Going to the beach in Italy is a true cultural venture. Candy-colored umbrellas and matching chairs of the stabilimento balneare (beach clubs) stand in tight, neat lines beside the azure sea. Colorful houses and terraced gardens cling to an almost vertical hillside. Vespas and tiny Fiats zip along the boulevard in front of cafes that serve heaping platters of fritto misto. Some of Italy's best beaches are nestled into coves along the Amalfi Coast. Here are ten beautiful swaths of shore to seek out.
Cosmopolitan Positano's main beach, Marina Grande sets the stage for seaside la dolce vita at its finest. Chromatic pops fill the vibrant scene — a cherry-red Campari and soda, cascades of magenta bougainvillea, an army of tangerine beach umbrellas — and equally colorful characters bring the tableau to life. This beach isn't the place for the most pristine water, but people watching beneath the warm Mediterranean sun provides plenty of entertainment.
Gavitella Beach, Praiano
Beaches that receive all-day sun are a rarity along the Amalfi Coast, but Gavitella's southwestern exposure invites basking well into cocktail hour, complete with glorious sunsets. Rent a sun bed from Cala della Gavitella beach club or make like the locals and spread your towel on the concrete piattaforma above the sea. The small cove, with its clear emerald-blue waters, ancient stone tower, and gorgeous view of neighboring Positano, is considered one of the most beautiful in the area.
Cavallo Morto, Maiori
Also called Cala Bellavaia, this stunning azure bay is one of Campania's loveliest. Sandy and secluded with clear aquamarine sea, the horseshoe-shaped inlet is accessible only by boat. Hiring one from the nearby town of Maori makes for an authentic Italian experience.
A hand-lettered, cobalt-blue sign perched on the edge of SS 163 marks the path to tranquil Spiaggia Arienzo. Sometimes called 300-steps beach, a stone staircase descends through fragrant landscape with views of the famed coast. Sherbet-striped parasols and matching lounge chairs belonging to the Bagni d'Arienzo Beach Club, which serves a memorable spaghetti vongole, dot the shoreline. If the hike down (and back up) sounds harrowing, take a small, wooden-boat ferry from Marina Grande to Arienzo, which run throughout the day.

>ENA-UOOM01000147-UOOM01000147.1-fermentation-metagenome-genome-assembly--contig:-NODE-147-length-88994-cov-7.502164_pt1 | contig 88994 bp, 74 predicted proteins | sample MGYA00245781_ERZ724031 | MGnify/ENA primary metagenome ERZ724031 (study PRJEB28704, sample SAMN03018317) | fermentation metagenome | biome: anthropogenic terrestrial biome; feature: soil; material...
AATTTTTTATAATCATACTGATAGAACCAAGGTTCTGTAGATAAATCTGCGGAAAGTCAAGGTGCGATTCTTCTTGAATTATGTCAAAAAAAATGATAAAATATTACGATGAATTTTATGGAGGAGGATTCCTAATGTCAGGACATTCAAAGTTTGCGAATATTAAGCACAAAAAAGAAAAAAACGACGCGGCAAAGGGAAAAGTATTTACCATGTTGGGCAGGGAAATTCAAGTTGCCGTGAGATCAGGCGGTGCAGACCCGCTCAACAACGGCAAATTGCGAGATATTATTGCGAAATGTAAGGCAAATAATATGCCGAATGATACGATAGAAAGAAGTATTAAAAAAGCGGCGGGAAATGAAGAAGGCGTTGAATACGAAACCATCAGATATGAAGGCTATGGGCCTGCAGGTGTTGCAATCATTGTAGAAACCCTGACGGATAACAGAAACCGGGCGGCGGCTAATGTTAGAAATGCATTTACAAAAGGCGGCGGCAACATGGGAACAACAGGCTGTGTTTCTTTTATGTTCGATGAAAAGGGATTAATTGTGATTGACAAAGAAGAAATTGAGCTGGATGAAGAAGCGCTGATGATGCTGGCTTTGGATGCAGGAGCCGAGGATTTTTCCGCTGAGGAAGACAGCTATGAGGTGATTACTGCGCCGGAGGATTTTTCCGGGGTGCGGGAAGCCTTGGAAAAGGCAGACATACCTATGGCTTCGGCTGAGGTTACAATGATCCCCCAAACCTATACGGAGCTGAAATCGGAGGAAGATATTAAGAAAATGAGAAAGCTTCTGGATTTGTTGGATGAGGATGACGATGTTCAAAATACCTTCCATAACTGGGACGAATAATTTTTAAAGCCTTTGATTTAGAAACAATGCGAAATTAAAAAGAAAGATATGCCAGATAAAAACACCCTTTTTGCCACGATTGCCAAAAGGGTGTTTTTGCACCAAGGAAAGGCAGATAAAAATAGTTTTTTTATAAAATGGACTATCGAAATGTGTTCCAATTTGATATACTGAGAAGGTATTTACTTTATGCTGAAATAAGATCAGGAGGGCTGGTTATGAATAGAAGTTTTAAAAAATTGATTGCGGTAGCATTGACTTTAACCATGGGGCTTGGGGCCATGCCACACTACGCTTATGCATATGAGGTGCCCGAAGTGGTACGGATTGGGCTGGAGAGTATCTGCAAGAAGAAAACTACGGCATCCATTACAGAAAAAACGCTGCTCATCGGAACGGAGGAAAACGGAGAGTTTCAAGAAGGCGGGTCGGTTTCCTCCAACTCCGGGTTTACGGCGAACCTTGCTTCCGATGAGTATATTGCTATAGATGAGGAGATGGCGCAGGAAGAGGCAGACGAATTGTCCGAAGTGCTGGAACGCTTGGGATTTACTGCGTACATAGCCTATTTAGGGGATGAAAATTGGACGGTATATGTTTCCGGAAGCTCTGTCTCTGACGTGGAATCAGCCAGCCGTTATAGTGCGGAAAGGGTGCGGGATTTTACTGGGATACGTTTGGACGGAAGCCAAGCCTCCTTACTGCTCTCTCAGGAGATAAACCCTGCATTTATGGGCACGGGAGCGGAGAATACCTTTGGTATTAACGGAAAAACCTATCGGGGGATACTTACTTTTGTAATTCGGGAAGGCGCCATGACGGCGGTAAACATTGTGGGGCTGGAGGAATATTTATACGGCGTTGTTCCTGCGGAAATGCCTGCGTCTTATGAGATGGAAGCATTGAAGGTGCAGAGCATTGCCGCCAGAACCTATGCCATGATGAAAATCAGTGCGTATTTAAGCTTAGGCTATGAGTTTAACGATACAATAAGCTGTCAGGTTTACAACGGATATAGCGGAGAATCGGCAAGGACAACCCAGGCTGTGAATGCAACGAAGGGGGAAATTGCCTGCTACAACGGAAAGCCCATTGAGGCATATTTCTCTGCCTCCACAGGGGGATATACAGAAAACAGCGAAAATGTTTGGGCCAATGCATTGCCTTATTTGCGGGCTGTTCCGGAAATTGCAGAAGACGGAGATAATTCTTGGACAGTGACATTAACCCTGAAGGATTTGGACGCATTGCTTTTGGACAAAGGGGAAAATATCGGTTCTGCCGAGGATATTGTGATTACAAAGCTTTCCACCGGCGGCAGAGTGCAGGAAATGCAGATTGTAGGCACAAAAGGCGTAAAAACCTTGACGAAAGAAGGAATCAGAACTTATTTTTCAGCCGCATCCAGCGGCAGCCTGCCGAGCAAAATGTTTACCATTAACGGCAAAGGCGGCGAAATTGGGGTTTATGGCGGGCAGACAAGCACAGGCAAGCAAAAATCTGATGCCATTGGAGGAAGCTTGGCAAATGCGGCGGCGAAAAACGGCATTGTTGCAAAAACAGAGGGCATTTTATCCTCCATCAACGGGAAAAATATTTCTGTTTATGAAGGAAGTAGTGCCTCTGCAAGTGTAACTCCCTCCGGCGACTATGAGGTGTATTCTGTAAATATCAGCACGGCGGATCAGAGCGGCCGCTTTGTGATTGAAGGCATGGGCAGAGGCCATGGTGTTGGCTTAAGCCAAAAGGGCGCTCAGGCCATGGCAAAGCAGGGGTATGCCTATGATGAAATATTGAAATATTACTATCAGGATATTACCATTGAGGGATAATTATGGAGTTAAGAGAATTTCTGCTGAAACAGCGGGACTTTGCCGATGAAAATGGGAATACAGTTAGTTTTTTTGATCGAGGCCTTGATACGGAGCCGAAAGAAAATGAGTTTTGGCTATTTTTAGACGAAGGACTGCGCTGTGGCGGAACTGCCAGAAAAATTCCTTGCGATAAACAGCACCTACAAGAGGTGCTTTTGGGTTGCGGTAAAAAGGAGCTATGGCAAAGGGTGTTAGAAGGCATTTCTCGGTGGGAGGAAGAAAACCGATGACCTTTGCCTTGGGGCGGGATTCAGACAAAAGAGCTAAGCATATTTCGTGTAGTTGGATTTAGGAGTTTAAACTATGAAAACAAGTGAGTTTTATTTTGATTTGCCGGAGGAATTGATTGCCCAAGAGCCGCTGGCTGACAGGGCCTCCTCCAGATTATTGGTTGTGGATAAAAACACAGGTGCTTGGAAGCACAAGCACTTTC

Santa Croce, Amalfi
Tucked into a rocky inlet, secluded Santa Croce, with its pebbly shore and turquoise waters, can be reached only by boat from nearby Amalfi. Two restaurant-beach clubs, Santa Croce and Da Teresa, make their homes in the little cove and both offer ferry service from the town pier. Climb aboard and escape the masses at the coastal capital's Spiaggia Grande — sipping limoncello beneath a candy-colored umbrella equates to seaside bliss, Italian style.
Far below the bridge spanning one of Italy's only fjords, Furore Beach, nestled at the foot of an old fishing hamlet, is a unique and beautiful site. The emerald-blue cove, clearly visible from the road above, is ideal for early risers looking to while away a few hours by the sea — the fjord's steep, rock walls shade the beach in the afternoons. MarMeeting, an international high diving spectacle, takes place here each year in early July.
Bordered by Cetara's palm-studded promenade and picturesque port, mellow Marina di Cetara offers a quintessential, tourist-free Italian seashore experience. Local families hang out at the charming town's main beach with its harbor, majolica-tiled cathedral, and views of the surrounding coastline. Cobbled streets wind into town, where shops sell Cetara's famous anchovies and olive-oil-packed tuna.
Il Duoglio, Amalfi
400 stairs lead to this hidden coastal enclave near the district of Lone, just north of Amalfi. Crystal-clear water — some of the region's cleanest — and plenty of action make this a favorite spot for adventure seekers. Duoglio's beach club and restaurant, Lido degli Artisti, offers kayaks, paddleboards and windsurfers for rent, along with chairs and umbrellas.
Spiaggia di Cauco, Erchie
Legend has it that Hercules found the tiny fishing village of Erchie, located between Maiori and Cetara, which overlooks one of the prettiest beaches on the Amalfi Coast. Two medieval Saracen towers, Torre Cerniola and Torre di Tummolo, built in the sixteenth century to protect the borgo from pirates, preside over the beach. A smattering of restaurants, bars, and gelaterie line the lively seaside promenade, perfect for a post-beach stroll.
Marina di Praia, tucked into the base of a cliff and referred to simply as "La Praia," has long been a local favorite. A steep access road from the Strada Statale leads down to a seaside village that circles a small cove with brightly painted fishing boats, several restaurants and loungers for rent. Walk along the Via Terramare, a pathway carved into the rocky promontory graced by the ceramic designs of artist Paolo Sandulli, that winds along the edge of the sea to the ninth-century Torre al Mare.